2000-07-20 12:53:02 UTC
Permalink
At the dawn of the third millenium (by the common reckoning), Paul
Post by Paul Prescod
...
a..newOp..(b..otherOp..c)
I really like the fact that the operator uses a word instead of a
cryptic symbol, but I can't understand why anyone would prefer the above
a.newOp(b.otherOp(c))
It has no advantage on a simple expression like this, assuming a and b
provide newOp() and otherOp() respectively. The advantage only shows
up on complex expressions, where the functional notation can make it
much more difficult to read, or in a case where b.__otherOp__()
provides __rnewOp__().
Paul Prescod
2000-07-18 21:01:12 UTC
Permalink
...An element-wise matrix, however, would have exactly the
same data as the original matrix, it just has a lot of the *methods*
replaced.
So? That's easy.
To make this work for derived classes, you have to either
add a level of indirection to all the standard operator methods, or
prohibit overriding the standard operator methods.
Either option is easy. Are we really that concerned about matrix
subclasses?
This would provide a way of adding a reasonable variety of
domain-specific operators to *any* class with very little impact on
the language, zero runtime penalty, and obvious & correct behaviour
when creating derived classes. It would not break any existing code
and should be very simple to implement.
This is basically the original proposal slightly reworded. The problem
is that alot of people think that adding operators without predefined,
cross-module semantic is un-pythonic. Python allows operator overloading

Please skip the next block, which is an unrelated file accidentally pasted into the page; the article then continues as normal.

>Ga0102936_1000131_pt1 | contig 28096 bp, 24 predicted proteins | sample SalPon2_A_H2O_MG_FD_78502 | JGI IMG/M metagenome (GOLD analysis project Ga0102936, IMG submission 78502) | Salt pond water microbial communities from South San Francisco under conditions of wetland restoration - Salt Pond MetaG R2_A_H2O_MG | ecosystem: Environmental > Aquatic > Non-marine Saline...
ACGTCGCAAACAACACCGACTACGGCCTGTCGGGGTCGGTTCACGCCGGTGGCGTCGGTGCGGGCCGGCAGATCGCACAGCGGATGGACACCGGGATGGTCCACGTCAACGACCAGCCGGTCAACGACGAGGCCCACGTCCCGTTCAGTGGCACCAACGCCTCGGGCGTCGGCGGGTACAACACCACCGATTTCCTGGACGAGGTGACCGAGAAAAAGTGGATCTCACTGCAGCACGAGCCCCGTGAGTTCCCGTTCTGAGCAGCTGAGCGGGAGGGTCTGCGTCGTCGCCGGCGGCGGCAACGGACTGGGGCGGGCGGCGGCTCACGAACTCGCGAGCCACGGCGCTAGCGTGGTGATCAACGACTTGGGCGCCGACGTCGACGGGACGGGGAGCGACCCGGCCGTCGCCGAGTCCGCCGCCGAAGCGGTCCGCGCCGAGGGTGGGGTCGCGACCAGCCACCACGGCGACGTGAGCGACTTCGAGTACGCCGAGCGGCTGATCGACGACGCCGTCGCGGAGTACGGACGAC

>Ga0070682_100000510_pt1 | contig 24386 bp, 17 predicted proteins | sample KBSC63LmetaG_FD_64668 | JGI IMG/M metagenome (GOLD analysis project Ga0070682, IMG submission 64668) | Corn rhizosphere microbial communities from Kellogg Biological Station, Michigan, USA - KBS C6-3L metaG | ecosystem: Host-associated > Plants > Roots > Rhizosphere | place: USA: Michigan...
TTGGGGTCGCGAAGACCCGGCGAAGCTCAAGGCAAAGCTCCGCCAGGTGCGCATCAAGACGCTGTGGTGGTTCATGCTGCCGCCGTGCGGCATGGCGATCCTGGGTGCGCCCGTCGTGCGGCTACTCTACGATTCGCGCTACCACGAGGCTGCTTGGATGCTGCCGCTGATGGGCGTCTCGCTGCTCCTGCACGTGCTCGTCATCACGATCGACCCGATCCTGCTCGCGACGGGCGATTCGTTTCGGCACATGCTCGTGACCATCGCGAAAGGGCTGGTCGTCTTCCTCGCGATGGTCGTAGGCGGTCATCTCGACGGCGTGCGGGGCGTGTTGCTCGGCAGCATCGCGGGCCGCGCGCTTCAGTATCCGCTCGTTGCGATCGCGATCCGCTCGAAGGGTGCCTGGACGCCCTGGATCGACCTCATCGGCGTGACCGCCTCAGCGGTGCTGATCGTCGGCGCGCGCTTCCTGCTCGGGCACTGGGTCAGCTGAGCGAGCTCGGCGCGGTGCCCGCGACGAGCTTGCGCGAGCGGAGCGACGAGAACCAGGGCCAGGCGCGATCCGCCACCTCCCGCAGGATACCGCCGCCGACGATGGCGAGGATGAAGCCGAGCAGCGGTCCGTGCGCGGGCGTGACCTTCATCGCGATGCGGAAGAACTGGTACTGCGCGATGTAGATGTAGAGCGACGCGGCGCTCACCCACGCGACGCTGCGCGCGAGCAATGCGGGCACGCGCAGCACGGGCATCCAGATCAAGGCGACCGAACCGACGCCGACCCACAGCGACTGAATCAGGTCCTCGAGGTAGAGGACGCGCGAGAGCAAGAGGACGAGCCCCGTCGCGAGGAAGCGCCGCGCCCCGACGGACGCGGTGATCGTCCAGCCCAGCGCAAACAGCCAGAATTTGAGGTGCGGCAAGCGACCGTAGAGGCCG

but the meaning behind the syntaxes are always well-defined. "+" is for
addition-like things. "*" is for multiplication-like things. [] for
indexing-like things, "." for attribute-like things and so forth.
--
Paul Prescod - Not encumbered by corporate consensus
Just how compassionate can a Republican get before he has to leave the
GOP and join Vegans for Global Justice? ... One moment, George W. Bush
is holding a get-to-know-you meeting with a bunch of gay Republicans.
The next he is holding forth on education or the environment ... It is
enough to make a red-blooded conservative choke on his spotted-owl
drumstick. - April 29th, Economist
John Lull
2000-07-19 14:07:11 UTC
Permalink
(posted & mailed)
Post by Paul Prescod
This is basically the original proposal slightly reworded. The problem
is that alot of people think that adding operators without predefined,
cross-module semantic is un-pythonic. Python allows operator overloading
but the meaning behind the syntaxes are always well-defined. "+" is for
addition-like things. "*" is for multiplication-like things. [] for
indexing-like things, "." for attribute-like things and so forth.
I'm not proposing we change that -- even though someone is *already*
free to abuse the notation by overriding __operatorname__() methods.
People simply don't do it, because they know their software won't get
used if they do.


Do I understand you correctly?

We should not add domain-specific operators, because they clutter the
language without enhancing other domains.

We should not add non-domain-specific operators, because they might be
used differently in different domains.

By that standard, Python should *never* have any new operators.


I'm sorry, I fail to see the problem with *one* operator modifier,
clearly flagged as being domain-specific, and providing well-defined
behavior. Anyone seeing 'a @* b' *knows* that @* is not traditional
multiplication, and will have some domain-specific behavior. If
someone wants to misuse @+ to mean 'subtract', frankly I don't think
we need to worry about it -- because their package just won't get
used, and won't be around long.

Regards,